Solid, near-net shape components can be made from metal powders. This approach offers reduced machining operations and associated costs. Consolidation, by sintering, is performed at well below the melting point of the metal powders and therefore offers the possibility of shaping materials with high melting points which would otherwise be difficult to manufacture. Liquid phases, either transient or permanent, can also be employed to aid the consolidation of such materials.
Research is currently looking atreducing sintering temperatures and developing corrosion resistance through alloy design, reactive sintering strategies and novel sintering strategies, characterisation and accurate machining in green state with a view to understanding how hard materials might be accurately machined.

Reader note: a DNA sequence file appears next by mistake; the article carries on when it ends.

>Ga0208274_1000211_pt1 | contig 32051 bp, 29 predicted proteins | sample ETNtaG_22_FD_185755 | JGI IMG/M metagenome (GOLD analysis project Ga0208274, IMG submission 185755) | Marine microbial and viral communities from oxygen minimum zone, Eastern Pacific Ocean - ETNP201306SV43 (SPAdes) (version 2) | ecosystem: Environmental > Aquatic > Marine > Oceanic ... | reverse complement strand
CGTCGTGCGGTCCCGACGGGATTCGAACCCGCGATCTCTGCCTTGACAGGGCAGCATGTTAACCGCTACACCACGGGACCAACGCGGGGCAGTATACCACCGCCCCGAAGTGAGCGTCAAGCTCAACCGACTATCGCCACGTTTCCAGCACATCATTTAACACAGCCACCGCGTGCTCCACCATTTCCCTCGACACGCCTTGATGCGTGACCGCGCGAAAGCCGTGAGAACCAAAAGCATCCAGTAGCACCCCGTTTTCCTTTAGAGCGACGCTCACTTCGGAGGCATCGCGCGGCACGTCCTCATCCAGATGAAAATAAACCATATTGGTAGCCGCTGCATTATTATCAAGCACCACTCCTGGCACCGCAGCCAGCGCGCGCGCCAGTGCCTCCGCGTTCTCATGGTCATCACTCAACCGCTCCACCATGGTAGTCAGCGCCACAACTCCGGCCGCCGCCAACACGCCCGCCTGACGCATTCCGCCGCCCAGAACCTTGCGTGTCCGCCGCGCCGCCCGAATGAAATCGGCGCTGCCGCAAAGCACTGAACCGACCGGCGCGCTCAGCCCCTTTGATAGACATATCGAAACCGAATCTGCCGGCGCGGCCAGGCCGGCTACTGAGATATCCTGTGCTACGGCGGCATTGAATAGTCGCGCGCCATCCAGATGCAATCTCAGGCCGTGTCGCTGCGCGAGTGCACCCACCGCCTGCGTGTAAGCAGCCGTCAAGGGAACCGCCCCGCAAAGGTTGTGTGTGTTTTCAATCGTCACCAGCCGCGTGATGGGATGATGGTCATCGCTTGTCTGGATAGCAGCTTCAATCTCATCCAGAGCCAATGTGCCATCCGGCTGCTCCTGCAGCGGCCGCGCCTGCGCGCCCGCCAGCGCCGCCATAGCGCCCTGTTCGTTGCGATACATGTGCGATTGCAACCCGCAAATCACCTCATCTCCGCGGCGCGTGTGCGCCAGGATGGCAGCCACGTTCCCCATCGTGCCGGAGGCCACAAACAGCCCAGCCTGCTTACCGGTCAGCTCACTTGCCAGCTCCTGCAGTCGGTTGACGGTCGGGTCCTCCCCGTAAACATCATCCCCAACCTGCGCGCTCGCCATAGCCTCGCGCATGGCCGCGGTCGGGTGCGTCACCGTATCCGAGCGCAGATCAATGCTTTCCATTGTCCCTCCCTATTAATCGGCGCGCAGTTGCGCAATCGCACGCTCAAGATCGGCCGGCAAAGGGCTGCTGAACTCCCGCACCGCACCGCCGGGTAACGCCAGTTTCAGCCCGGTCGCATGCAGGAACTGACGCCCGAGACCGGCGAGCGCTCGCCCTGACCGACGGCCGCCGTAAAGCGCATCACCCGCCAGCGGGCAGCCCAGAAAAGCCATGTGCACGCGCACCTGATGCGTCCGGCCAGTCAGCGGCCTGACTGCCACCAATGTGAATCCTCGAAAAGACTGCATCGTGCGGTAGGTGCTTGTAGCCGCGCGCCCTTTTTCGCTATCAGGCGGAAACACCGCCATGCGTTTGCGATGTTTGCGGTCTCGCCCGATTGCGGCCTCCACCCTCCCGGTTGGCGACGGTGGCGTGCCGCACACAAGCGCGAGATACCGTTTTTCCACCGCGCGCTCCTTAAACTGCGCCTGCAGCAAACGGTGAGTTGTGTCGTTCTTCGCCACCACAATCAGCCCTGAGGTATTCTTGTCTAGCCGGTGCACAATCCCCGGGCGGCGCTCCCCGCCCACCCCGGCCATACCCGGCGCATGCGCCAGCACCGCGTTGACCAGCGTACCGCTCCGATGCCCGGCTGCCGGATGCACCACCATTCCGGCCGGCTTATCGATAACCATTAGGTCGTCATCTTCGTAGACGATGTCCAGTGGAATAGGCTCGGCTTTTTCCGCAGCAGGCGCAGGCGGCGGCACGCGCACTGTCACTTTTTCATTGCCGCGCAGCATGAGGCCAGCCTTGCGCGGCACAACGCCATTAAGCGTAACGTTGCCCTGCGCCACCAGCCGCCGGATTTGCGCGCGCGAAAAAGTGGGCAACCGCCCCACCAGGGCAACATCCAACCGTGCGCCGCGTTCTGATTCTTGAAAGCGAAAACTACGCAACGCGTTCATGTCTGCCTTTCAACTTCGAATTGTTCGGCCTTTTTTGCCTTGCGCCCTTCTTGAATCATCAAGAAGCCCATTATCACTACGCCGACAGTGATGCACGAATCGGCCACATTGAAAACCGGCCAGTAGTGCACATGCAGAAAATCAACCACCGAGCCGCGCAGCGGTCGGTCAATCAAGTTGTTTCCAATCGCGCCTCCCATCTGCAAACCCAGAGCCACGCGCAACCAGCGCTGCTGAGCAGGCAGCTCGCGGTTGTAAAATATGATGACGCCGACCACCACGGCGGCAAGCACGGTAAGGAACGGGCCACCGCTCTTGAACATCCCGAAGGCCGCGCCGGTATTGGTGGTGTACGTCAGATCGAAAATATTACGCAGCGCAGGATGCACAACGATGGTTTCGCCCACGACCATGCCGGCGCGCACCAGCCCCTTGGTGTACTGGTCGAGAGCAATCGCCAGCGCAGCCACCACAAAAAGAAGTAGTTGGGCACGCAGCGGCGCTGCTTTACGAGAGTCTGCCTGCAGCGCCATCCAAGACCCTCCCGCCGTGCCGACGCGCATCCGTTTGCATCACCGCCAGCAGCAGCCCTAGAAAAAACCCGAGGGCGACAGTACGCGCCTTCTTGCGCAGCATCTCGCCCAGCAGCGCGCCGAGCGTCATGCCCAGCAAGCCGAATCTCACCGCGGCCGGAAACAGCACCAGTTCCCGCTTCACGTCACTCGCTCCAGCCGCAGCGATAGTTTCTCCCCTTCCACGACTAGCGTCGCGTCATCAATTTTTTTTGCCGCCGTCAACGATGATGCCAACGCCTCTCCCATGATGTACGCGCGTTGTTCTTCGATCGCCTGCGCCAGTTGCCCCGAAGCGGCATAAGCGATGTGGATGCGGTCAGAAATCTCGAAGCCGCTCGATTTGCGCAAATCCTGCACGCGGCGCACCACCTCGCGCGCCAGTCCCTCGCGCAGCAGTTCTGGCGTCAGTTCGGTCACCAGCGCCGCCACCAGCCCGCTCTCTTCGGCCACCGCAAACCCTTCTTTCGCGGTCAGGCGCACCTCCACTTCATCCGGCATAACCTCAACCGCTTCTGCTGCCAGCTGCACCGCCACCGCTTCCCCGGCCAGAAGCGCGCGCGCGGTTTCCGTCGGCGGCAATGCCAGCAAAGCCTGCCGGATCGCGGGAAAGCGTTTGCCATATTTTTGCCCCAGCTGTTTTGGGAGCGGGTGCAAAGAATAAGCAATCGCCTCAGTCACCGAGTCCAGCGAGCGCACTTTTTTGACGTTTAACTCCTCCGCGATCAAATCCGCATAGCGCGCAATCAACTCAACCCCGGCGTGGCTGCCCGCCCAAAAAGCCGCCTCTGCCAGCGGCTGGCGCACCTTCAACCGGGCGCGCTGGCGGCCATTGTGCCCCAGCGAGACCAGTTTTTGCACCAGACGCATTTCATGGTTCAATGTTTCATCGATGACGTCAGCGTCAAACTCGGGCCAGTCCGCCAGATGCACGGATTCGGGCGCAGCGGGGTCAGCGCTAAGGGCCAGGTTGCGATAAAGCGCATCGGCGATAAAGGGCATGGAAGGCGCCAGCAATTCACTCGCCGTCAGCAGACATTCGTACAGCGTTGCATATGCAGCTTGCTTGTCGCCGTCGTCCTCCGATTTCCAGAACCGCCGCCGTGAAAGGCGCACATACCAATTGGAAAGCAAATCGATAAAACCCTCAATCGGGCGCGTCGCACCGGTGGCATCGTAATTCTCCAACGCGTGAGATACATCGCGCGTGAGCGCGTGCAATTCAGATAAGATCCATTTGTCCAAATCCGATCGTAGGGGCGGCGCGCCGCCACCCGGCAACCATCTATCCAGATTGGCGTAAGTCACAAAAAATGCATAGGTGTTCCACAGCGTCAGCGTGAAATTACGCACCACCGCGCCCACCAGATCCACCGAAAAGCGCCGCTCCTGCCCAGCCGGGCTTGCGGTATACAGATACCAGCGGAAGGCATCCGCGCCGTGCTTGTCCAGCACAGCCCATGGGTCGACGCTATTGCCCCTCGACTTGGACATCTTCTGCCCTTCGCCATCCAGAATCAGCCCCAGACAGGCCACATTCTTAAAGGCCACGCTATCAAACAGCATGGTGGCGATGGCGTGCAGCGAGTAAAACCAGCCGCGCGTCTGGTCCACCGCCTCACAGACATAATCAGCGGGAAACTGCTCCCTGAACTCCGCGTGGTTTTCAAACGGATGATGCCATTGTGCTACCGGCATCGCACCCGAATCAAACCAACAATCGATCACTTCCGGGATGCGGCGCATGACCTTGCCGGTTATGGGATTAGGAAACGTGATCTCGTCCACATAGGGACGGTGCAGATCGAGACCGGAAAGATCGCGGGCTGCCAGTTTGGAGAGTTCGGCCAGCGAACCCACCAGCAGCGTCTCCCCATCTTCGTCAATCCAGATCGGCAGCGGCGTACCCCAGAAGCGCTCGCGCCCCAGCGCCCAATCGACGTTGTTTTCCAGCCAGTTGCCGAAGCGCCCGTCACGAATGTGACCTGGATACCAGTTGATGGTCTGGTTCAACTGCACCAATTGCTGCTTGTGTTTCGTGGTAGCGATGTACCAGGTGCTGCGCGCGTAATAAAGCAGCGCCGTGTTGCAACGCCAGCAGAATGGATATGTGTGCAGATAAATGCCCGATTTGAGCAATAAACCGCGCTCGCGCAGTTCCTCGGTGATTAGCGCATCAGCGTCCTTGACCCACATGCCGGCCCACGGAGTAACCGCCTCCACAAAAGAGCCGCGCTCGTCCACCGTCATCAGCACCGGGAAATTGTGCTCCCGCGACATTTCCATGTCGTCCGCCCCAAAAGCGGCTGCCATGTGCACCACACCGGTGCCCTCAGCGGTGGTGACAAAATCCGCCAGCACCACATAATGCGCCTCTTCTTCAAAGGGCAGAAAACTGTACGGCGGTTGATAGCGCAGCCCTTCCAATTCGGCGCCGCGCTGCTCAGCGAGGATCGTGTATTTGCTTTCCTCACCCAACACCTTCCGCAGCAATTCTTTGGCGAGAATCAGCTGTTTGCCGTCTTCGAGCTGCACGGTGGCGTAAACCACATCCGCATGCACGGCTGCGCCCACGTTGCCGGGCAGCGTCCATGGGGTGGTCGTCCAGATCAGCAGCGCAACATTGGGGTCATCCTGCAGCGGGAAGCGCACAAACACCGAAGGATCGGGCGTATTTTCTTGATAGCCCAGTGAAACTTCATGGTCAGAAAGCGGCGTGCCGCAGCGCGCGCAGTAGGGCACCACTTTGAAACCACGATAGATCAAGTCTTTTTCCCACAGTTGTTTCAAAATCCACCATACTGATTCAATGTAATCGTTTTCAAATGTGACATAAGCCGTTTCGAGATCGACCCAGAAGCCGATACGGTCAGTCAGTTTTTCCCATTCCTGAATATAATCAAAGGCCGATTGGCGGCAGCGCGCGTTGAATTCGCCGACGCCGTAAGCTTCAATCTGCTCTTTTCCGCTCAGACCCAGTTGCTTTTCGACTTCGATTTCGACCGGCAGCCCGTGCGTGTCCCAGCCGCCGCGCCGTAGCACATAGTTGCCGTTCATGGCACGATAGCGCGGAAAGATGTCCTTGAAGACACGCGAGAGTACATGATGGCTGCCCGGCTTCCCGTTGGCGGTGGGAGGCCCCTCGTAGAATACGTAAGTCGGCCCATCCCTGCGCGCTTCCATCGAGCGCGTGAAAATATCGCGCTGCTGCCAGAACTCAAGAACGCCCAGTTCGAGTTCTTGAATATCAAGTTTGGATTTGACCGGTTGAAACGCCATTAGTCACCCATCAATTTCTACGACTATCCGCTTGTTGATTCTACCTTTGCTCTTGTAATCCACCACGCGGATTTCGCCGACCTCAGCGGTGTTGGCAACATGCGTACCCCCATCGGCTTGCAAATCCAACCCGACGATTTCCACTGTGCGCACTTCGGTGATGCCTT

Cellular materials and metal foams
Cellular materials and metallic foams have a wide range of novel properties, both functional and structural in nature, including lightweight and excellent energy absorption capabilities. Such materials can also be used as the foundation for the production of composites if the open porosity is filled with another material.
Research is currently looking at:
- the production of closed cell metal foams from aluminium powders
- development of a new, low cost method for manufacturing closed cell foams from molten aluminium
- the infiltration of open cell ceramic foams with molten aluminium to produce novel interpenetrating metal matrix composites
- the production of porous structures from biomaterials, for the production of medical devices
Nano, micro and meso porous structure
The research group also has experience in fabrication and scale up of metal organic frameworks, LDHs, COFs and ZIFs for a wide range of applications in the energy sector.